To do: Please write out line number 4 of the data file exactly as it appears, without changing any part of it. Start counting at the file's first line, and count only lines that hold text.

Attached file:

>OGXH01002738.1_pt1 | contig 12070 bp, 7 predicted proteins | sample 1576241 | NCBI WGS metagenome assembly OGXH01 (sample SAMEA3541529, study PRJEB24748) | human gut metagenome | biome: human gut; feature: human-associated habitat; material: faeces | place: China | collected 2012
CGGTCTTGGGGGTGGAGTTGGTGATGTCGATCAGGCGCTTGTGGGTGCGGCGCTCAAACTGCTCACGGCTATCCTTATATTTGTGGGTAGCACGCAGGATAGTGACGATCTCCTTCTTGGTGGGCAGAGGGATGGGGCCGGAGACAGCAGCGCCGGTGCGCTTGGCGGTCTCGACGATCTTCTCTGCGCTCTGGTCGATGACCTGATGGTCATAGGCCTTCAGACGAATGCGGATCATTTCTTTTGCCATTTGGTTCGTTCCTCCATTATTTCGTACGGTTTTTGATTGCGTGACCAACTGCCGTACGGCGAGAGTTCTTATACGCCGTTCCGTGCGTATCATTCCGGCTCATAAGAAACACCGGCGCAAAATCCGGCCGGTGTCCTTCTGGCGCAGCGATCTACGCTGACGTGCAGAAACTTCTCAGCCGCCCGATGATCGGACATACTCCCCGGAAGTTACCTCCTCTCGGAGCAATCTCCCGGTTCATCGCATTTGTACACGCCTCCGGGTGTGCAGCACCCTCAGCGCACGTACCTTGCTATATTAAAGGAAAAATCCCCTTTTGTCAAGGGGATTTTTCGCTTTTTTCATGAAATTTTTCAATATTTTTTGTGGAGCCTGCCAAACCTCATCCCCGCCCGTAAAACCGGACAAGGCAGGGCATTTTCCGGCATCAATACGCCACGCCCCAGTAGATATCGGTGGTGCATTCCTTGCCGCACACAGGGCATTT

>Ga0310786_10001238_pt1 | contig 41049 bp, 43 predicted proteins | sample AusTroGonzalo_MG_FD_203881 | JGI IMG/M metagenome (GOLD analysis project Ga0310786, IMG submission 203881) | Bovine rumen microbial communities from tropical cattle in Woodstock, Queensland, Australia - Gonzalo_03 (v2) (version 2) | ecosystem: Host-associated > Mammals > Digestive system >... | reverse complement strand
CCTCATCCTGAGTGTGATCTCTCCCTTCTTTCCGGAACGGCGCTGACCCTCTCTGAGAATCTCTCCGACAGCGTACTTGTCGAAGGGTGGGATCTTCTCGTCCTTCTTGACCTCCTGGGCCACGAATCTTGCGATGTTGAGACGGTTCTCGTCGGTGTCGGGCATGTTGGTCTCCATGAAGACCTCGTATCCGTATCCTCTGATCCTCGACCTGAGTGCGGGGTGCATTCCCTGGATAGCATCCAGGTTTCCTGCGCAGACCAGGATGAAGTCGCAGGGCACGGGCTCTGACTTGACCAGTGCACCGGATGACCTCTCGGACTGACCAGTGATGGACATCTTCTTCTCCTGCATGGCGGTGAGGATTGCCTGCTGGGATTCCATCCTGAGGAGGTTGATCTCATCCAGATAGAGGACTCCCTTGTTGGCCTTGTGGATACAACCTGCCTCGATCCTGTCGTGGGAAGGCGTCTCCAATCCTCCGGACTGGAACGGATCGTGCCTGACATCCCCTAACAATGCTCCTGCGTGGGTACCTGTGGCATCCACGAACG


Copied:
CCTCATCCTGAGTGTGATCTCTCCCTTCTTTCCGGAACGGCGCTGACCCTCTCTGAGAATCTCTCCGACAGCGTACTTGTCGAAGGGTGGGATCTTCTCGTCCTTCTTGACCTCCTGGGCCACGAATCTTGCGATGTTGAGACGGTTCTCGTCGGTGTCGGGCATGTTGGTCTCCATGAAGACCTCGTATCCGTATCCTCTGATCCTCGACCTGAGTGCGGGGTGCATTCCCTGGATAGCATCCAGGTTTCCTGCGCAGACCAGGATGAAGTCGCAGGGCACGGGCTCTGACTTGACCAGTGCACCGGATGACCTCTCGGACTGACCAGTGATGGACATCTTCTTCTCCTGCATGGCGGTGAGGATTGCCTGCTGGGATTCCATCCTGAGGAGGTTGATCTCATCCAGATAGAGGACTCCCTTGTTGGCCTTGTGGATACAACCTGCCTCGATCCTGTCGTGGGAAGGCGTCTCCAATCCTCCGGACTGGAACGGATCGTGCCTGACATCCCCTAACAATGCTCCTGCGTGGGTACCTGTGGCATCCACGAACG